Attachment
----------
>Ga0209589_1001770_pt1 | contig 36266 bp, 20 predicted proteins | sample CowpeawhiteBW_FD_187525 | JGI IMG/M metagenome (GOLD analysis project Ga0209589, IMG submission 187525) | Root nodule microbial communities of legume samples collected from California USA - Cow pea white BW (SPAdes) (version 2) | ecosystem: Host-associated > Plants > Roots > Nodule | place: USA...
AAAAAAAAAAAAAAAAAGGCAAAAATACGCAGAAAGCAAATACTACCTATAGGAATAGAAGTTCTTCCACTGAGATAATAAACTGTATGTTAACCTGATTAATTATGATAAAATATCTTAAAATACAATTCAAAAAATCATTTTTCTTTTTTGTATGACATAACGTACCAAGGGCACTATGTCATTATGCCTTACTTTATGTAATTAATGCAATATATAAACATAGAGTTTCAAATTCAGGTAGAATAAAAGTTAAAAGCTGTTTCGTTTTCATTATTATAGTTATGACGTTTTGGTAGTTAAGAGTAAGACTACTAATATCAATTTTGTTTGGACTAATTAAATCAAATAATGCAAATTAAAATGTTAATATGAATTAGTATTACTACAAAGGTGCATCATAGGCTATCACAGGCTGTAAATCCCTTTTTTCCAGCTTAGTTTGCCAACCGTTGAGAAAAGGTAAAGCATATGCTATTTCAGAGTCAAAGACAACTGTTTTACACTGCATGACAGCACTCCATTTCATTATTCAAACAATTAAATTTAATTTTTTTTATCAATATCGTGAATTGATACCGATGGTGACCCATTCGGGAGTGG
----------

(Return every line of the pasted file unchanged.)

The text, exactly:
>Ga0209589_1001770_pt1 | contig 36266 bp, 20 predicted proteins | sample CowpeawhiteBW_FD_187525 | JGI IMG/M metagenome (GOLD analysis project Ga0209589, IMG submission 187525) | Root nodule microbial communities of legume samples collected from California USA - Cow pea white BW (SPAdes) (version 2) | ecosystem: Host-associated > Plants > Roots > Nodule | place: USA...
AAAAAAAAAAAAAAAAAGGCAAAAATACGCAGAAAGCAAATACTACCTATAGGAATAGAAGTTCTTCCACTGAGATAATAAACTGTATGTTAACCTGATTAATTATGATAAAATATCTTAAAATACAATTCAAAAAATCATTTTTCTTTTTTGTATGACATAACGTACCAAGGGCACTATGTCATTATGCCTTACTTTATGTAATTAATGCAATATATAAACATAGAGTTTCAAATTCAGGTAGAATAAAAGTTAAAAGCTGTTTCGTTTTCATTATTATAGTTATGACGTTTTGGTAGTTAAGAGTAAGACTACTAATATCAATTTTGTTTGGACTAATTAAATCAAATAATGCAAATTAAAATGTTAATATGAATTAGTATTACTACAAAGGTGCATCATAGGCTATCACAGGCTGTAAATCCCTTTTTTCCAGCTTAGTTTGCCAACCGTTGAGAAAAGGTAAAGCATATGCTATTTCAGAGTCAAAGACAACTGTTTTACACTGCATGACAGCACTCCATTTCATTATTCAAACAATTAAATTTAATTTTTTTTATCAATATCGTGAATTGATACCGATGGTGACCCATTCGGGAGTGG